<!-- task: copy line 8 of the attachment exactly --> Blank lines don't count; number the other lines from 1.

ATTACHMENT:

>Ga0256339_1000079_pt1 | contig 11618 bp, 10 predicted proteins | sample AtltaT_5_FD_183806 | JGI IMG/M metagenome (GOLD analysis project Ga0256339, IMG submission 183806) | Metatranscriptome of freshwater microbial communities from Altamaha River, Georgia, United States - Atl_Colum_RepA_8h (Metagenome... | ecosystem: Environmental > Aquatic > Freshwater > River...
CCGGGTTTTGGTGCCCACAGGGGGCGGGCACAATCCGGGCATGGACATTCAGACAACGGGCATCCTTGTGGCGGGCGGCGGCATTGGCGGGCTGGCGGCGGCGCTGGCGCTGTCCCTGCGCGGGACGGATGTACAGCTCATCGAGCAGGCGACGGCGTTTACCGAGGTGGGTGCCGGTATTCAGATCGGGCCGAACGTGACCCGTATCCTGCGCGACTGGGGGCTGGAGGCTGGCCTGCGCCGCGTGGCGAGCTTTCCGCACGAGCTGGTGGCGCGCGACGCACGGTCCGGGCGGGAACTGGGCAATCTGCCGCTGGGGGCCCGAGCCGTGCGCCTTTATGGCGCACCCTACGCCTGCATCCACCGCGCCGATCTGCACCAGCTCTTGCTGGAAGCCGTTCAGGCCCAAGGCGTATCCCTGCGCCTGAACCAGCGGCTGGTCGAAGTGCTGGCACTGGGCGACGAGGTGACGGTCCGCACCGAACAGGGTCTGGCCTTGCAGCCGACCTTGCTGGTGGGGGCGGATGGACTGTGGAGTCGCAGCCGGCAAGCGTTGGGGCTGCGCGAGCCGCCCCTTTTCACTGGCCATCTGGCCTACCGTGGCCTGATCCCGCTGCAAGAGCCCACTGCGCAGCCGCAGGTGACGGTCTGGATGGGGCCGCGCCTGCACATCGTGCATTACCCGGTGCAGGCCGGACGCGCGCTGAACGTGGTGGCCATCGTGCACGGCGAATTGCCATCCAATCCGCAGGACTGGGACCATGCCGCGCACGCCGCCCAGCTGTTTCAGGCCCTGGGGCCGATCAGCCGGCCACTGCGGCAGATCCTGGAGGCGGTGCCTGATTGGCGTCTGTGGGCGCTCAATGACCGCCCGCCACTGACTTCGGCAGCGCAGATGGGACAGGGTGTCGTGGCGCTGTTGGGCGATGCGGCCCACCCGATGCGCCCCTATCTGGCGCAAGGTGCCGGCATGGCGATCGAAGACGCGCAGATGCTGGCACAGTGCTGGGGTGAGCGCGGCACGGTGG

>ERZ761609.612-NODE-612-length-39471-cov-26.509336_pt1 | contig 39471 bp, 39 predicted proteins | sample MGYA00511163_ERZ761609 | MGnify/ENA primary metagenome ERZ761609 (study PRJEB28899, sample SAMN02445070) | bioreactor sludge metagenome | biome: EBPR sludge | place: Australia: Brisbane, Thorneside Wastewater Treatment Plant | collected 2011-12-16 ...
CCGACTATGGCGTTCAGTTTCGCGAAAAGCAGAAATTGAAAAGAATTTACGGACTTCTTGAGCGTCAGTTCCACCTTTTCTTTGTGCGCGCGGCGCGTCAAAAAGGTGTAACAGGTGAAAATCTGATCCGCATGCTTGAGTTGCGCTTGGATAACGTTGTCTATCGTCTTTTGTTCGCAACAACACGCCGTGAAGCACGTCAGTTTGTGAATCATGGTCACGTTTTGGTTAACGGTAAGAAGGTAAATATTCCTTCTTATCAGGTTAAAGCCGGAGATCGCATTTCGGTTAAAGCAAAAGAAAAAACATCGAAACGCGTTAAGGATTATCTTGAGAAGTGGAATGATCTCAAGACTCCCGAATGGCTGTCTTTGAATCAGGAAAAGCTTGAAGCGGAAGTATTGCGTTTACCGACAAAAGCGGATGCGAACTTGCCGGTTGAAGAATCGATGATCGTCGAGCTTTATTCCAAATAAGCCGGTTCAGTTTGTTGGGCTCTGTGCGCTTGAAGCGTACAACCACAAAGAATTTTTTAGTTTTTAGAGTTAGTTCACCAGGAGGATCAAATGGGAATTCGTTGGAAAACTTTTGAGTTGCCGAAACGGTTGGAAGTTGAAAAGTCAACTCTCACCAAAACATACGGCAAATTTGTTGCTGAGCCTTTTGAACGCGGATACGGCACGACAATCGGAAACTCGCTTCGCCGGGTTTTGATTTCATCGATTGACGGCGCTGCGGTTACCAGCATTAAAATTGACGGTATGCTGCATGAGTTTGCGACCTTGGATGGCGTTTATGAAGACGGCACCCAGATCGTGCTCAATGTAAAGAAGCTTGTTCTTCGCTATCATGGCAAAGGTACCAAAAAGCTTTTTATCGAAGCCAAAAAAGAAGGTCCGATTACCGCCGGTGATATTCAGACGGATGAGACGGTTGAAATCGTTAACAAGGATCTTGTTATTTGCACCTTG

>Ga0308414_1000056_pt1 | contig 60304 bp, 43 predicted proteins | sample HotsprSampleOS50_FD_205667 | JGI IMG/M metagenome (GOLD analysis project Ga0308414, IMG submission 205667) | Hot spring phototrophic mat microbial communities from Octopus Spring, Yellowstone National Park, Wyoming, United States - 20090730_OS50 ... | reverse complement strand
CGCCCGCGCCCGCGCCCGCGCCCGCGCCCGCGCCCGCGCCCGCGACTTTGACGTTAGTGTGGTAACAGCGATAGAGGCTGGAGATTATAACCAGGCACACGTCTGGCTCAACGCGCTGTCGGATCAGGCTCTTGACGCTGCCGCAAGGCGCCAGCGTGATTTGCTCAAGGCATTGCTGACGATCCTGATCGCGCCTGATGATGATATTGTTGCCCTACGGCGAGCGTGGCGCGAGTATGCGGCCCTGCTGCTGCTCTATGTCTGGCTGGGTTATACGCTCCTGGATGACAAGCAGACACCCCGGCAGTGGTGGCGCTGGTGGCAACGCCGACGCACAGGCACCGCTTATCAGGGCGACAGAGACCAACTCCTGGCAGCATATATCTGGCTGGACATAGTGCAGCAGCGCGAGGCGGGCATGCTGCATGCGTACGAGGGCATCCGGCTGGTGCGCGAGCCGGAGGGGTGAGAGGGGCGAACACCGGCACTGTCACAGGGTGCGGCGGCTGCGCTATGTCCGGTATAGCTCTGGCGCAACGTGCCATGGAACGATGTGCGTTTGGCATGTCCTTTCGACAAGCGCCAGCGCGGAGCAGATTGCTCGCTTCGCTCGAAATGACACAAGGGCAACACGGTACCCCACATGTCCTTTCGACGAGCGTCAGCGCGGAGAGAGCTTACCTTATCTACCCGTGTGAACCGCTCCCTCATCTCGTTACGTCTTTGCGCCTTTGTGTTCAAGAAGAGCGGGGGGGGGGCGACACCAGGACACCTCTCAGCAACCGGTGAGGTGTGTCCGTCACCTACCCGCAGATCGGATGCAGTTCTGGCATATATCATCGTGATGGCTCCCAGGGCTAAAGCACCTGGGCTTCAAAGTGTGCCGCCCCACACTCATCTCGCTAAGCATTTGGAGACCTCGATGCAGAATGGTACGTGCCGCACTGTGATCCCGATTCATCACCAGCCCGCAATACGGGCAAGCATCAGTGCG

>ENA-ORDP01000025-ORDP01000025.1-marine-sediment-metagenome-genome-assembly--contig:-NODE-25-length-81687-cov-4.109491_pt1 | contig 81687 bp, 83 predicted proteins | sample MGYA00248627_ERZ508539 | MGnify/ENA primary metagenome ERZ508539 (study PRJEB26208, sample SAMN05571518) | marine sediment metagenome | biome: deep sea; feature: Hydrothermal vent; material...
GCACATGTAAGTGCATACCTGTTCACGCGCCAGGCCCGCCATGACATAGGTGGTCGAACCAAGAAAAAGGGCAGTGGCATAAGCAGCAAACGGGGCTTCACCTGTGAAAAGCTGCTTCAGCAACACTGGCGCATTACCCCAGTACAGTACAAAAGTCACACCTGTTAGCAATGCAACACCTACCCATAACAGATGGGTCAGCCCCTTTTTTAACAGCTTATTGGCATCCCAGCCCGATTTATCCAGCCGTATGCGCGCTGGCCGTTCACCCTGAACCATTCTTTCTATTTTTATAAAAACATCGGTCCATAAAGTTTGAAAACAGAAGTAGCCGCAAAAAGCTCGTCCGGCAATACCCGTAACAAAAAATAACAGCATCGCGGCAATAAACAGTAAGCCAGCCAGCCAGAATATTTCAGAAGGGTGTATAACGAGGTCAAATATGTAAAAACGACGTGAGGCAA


GCACATGTAAGTGCATACCTGTTCACGCGCCAGGCCCGCCATGACATAGGTGGTCGAACCAAGAAAAAGGGCAGTGGCATAAGCAGCAAACGGGGCTTCACCTGTGAAAAGCTGCTTCAGCAACACTGGCGCATTACCCCAGTACAGTACAAAAGTCACACCTGTTAGCAATGCAACACCTACCCATAACAGATGGGTCAGCCCCTTTTTTAACAGCTTATTGGCATCCCAGCCCGATTTATCCAGCCGTATGCGCGCTGGCCGTTCACCCTGAACCATTCTTTCTATTTTTATAAAAACATCGGTCCATAAAGTTTGAAAACAGAAGTAGCCGCAAAAAGCTCGTCCGGCAATACCCGTAACAAAAAATAACAGCATCGCGGCAATAAACAGTAAGCCAGCCAGCCAGAATATTTCAGAAGGGTGTATAACGAGGTCAAATATGTAAAAACGACGTGAGGCAA